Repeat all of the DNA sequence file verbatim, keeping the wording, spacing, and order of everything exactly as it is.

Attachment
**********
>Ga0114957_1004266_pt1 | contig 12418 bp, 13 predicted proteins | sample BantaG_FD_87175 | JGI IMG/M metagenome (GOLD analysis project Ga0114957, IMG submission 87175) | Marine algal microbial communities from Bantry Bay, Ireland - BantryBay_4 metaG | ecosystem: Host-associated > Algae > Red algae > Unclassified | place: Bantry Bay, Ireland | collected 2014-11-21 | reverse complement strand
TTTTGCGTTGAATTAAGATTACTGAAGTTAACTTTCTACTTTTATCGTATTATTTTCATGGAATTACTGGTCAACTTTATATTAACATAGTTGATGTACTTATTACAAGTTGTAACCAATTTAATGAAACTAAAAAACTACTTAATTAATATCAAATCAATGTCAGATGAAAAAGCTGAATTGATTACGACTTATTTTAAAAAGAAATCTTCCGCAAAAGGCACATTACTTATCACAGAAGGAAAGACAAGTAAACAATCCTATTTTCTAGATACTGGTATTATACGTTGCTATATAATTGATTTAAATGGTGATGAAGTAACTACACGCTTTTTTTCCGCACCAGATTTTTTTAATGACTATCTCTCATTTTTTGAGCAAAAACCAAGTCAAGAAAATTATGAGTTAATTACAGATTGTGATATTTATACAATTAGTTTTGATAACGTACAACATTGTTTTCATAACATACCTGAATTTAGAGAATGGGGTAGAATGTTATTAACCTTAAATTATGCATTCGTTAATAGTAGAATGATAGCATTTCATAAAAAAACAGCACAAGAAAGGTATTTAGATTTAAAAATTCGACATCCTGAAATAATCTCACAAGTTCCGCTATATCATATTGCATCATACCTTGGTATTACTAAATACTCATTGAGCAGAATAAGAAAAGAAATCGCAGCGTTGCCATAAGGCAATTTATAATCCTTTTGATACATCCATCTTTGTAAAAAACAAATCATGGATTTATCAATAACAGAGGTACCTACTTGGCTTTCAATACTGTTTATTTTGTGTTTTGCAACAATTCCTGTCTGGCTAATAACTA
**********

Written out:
>Ga0114957_1004266_pt1 | contig 12418 bp, 13 predicted proteins | sample BantaG_FD_87175 | JGI IMG/M metagenome (GOLD analysis project Ga0114957, IMG submission 87175) | Marine algal microbial communities from Bantry Bay, Ireland - BantryBay_4 metaG | ecosystem: Host-associated > Algae > Red algae > Unclassified | place: Bantry Bay, Ireland | collected 2014-11-21 | reverse complement strand
TTTTGCGTTGAATTAAGATTACTGAAGTTAACTTTCTACTTTTATCGTATTATTTTCATGGAATTACTGGTCAACTTTATATTAACATAGTTGATGTACTTATTACAAGTTGTAACCAATTTAATGAAACTAAAAAACTACTTAATTAATATCAAATCAATGTCAGATGAAAAAGCTGAATTGATTACGACTTATTTTAAAAAGAAATCTTCCGCAAAAGGCACATTACTTATCACAGAAGGAAAGACAAGTAAACAATCCTATTTTCTAGATACTGGTATTATACGTTGCTATATAATTGATTTAAATGGTGATGAAGTAACTACACGCTTTTTTTCCGCACCAGATTTTTTTAATGACTATCTCTCATTTTTTGAGCAAAAACCAAGTCAAGAAAATTATGAGTTAATTACAGATTGTGATATTTATACAATTAGTTTTGATAACGTACAACATTGTTTTCATAACATACCTGAATTTAGAGAATGGGGTAGAATGTTATTAACCTTAAATTATGCATTCGTTAATAGTAGAATGATAGCATTTCATAAAAAAACAGCACAAGAAAGGTATTTAGATTTAAAAATTCGACATCCTGAAATAATCTCACAAGTTCCGCTATATCATATTGCATCATACCTTGGTATTACTAAATACTCATTGAGCAGAATAAGAAAAGAAATCGCAGCGTTGCCATAAGGCAATTTATAATCCTTTTGATACATCCATCTTTGTAAAAAACAAATCATGGATTTATCAATAACAGAGGTACCTACTTGGCTTTCAATACTGTTTATTTTGTGTTTTGCAACAATTCCTGTCTGGCTAATAACTA